Greg Levinsky, who works for the Morning Sentinel in Waterville, Maine, wondered about how Thanksgiving will differ this year. The reporter was curious about the pandemic’s impact on local businesses and figured people would have smaller meals and community dinners would change. 

Because of COVID-19, Levinsky wanted to be extra cautious, so he conducted most of his interviews with local business owners over the phone. He learned that they were doing well in the week leading up to Thanksgiving. The only place he visited in person was a family-owned turkey farm in the tiny town of Mercer, Maine, where the population is less than 1,000.

“It was so interesting, especially for me being in Boston for the past four years in school. I have never really experienced small-town anything,” Levinsky said. “It was really cool to see how much pride this guy and his family take in what they do.”

This Thanksgiving is Levinsky’s first as a full-time reporter. He began working at the Morning Sentinel in August. He said he hopes that, despite the pandemic, people can still enjoy their community during the holiday season.

Miami Herald food editor Carlos Frias said his newspaper runs a section leading up to Thanksgiving every year that is filled with recipes and twists on classic recipes.

“We will do that this year and I think it’s more important than past years because folks are going to be thinking about cooking at home a lot more than they ever have,” Frias said. “That’s what I’ve been trying to think about a lot more in the last seven months during the pandemic, which is: What am I doing myself? And then trying to think about the reader in that way. What are the things that I want out of a newspaper?”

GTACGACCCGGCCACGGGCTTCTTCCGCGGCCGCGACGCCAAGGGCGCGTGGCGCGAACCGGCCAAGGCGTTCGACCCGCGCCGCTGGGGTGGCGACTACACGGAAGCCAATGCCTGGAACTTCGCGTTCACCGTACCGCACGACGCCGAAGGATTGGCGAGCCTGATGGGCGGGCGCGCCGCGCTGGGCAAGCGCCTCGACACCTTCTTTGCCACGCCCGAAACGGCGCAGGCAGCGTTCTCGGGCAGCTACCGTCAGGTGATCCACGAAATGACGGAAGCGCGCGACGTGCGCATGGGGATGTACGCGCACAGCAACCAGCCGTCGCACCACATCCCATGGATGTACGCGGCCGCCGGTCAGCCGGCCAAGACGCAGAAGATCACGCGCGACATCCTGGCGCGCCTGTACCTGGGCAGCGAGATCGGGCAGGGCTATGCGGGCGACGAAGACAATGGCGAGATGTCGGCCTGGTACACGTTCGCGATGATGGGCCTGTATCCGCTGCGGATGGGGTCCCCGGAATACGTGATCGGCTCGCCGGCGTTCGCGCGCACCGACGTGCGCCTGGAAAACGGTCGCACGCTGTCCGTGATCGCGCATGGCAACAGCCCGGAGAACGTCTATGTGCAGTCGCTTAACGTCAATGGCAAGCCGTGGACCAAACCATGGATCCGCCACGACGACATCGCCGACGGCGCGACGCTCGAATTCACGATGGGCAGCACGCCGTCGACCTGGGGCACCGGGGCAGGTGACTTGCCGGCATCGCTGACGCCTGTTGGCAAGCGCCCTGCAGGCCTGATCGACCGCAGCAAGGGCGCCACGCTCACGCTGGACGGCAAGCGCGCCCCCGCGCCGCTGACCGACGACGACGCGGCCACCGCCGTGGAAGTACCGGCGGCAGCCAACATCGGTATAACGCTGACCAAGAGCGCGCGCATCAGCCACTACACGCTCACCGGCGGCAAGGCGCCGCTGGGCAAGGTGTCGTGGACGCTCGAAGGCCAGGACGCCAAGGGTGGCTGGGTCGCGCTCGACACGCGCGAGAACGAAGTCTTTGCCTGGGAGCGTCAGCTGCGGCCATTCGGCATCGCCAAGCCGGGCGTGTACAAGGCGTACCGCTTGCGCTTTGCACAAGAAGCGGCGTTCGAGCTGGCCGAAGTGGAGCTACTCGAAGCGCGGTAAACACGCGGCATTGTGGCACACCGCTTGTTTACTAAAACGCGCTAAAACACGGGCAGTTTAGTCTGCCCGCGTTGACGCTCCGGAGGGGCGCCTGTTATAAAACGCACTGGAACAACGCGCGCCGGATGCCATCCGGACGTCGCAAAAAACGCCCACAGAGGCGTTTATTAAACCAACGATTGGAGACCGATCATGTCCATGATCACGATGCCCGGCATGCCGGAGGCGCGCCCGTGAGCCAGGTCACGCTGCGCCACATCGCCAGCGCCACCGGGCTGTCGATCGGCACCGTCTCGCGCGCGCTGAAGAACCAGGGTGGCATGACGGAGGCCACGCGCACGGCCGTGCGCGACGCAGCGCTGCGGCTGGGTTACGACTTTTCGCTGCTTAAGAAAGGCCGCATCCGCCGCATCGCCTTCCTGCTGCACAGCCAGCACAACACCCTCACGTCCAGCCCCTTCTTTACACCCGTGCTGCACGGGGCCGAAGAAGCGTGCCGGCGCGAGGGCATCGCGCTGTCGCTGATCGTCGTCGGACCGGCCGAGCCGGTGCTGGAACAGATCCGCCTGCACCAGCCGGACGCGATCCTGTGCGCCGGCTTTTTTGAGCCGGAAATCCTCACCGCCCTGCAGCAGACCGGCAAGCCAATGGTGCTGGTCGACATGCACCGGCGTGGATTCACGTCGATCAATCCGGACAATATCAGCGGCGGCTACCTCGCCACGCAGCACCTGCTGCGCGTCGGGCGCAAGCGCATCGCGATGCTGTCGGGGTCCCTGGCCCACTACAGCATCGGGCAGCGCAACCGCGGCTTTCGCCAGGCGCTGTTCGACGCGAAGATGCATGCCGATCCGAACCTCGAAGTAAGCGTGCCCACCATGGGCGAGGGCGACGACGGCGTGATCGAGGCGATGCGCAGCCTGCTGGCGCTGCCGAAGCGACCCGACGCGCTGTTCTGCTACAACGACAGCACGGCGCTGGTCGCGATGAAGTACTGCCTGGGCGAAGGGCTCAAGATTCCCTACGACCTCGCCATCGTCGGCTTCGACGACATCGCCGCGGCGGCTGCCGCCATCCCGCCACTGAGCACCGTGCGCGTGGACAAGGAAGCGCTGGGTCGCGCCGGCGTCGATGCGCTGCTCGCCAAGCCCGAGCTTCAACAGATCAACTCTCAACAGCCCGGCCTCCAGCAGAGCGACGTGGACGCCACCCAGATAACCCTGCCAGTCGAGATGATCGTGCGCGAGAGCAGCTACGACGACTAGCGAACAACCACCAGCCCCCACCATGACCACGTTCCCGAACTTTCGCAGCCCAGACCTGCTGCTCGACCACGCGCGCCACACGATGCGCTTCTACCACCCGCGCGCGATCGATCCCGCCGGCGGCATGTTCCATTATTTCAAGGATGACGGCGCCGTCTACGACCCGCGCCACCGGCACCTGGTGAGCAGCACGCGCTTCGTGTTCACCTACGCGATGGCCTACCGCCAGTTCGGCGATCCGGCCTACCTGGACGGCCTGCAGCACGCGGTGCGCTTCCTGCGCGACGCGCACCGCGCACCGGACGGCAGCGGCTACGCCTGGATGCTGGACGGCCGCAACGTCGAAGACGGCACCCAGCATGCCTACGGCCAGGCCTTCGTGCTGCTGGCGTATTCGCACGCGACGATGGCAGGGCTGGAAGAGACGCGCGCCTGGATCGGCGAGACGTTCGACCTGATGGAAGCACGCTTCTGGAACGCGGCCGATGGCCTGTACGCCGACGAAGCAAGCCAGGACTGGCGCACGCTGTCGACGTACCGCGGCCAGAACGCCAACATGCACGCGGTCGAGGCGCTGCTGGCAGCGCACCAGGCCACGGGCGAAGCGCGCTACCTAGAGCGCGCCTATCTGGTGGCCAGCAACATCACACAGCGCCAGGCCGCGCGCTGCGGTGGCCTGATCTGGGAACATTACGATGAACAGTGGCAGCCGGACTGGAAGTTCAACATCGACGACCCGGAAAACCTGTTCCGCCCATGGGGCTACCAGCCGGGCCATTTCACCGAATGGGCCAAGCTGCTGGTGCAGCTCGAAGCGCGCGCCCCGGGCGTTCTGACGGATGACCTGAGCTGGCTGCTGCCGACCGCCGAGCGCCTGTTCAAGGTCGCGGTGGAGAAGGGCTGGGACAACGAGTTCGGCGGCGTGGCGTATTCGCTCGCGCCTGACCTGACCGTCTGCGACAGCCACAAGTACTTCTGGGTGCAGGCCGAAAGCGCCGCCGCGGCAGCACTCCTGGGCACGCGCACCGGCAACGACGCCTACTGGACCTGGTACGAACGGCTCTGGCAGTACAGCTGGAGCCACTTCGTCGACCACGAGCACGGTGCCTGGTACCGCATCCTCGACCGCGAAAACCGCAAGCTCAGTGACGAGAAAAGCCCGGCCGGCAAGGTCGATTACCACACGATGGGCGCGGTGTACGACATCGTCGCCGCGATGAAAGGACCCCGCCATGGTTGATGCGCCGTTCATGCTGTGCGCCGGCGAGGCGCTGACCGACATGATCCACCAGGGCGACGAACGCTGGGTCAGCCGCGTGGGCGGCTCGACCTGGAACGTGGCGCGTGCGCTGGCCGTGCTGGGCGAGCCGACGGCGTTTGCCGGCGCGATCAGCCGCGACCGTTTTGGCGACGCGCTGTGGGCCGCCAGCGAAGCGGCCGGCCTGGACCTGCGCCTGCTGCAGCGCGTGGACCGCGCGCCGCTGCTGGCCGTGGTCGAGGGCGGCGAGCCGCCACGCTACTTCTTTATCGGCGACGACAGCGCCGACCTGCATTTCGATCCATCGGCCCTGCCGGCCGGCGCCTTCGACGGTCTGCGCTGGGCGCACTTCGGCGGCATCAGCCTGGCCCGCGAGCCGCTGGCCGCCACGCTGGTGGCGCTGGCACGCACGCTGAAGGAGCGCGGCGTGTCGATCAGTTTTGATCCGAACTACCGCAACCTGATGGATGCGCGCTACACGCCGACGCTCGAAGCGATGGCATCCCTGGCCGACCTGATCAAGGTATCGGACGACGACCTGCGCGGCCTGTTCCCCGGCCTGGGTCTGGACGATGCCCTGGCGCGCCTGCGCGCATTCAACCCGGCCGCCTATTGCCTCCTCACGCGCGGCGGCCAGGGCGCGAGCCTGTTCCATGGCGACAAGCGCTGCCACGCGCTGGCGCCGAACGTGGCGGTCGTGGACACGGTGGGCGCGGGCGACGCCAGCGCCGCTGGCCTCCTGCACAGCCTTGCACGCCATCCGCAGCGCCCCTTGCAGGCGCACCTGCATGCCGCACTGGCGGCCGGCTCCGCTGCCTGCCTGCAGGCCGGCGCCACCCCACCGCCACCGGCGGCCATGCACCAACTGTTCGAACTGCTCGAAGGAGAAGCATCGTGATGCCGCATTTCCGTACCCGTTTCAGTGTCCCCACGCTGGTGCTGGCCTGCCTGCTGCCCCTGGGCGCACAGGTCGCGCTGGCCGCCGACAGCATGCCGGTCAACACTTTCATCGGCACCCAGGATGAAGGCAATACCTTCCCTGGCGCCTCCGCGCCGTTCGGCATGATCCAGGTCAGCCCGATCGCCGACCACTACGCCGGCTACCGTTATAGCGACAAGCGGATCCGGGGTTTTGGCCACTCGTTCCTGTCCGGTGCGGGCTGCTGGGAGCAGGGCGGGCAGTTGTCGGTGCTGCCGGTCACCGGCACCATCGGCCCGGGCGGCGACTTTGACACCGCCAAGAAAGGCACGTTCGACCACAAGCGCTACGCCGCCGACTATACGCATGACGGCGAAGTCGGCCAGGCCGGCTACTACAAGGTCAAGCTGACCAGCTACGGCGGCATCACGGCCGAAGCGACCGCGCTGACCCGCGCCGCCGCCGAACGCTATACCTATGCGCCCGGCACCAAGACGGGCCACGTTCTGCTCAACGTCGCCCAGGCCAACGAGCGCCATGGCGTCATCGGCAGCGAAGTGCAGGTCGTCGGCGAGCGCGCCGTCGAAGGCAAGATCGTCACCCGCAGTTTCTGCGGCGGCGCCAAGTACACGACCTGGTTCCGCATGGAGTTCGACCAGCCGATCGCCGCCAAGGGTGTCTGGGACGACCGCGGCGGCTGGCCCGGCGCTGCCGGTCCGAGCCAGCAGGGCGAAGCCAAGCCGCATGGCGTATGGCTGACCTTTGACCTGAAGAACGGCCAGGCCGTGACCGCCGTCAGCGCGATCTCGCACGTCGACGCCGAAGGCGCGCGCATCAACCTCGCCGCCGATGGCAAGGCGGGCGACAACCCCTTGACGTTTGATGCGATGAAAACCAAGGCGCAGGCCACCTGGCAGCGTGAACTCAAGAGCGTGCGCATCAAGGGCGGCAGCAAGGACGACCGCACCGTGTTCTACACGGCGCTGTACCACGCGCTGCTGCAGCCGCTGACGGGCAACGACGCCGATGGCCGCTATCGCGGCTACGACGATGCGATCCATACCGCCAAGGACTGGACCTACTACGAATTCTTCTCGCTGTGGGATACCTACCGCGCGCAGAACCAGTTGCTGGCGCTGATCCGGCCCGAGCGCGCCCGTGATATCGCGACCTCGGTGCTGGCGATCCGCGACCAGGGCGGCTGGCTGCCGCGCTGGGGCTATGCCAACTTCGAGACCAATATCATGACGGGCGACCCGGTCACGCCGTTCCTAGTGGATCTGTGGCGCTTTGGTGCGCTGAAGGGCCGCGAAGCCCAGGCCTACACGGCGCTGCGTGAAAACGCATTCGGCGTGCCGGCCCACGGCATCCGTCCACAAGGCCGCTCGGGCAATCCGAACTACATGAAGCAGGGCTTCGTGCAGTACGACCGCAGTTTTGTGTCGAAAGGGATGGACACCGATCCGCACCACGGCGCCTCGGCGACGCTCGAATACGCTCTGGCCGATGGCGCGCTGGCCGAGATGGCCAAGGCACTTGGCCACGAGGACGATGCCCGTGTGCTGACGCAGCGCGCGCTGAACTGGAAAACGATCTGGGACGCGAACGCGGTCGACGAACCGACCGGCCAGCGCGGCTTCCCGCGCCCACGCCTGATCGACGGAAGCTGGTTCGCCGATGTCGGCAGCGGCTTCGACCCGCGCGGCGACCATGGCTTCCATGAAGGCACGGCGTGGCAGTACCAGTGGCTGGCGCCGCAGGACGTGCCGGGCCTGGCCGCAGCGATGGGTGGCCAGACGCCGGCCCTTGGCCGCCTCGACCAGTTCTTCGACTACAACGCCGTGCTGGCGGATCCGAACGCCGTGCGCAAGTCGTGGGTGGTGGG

Frias said one of the most popular stories the Herald will have this year is a roundup of restaurants locals can order from for their Thanksgiving meal. 

“I think that it’s all about reader service,” he said, adding that these are suggestions that will help keep the public safe.

In Alabama, Gov. Kay Ivey has expressed her support for the business community in the pandemic. She’s repeatedly said “you cannot have a life without a livelihood.” She extended a mask order through Friday, Dec. 11, but made changes to the state’s “Safer at Home” order including the removal of emergency occupancy rates for retailers, gyms, fitness and entertainment venues. Shauna Stuart, a features reporter for and part of the publication’s Life & Culture team, has been — like many other journalists in Alabama — closely observing the direction from the governor.

“For us, when she says things like that and she does things like that, it’s up to us on the Life & Culture team to challenge and navigate what that means,” Stuart said. “And how, and if, people can still enjoy those luxuries — this livelihood that the governor wants people to have. But how do we, No. 1, report that responsibly? How do we cover that responsibly? How do we cover the challenges with having a livelihood in the pandemic? That’s our job. We add that nuance.”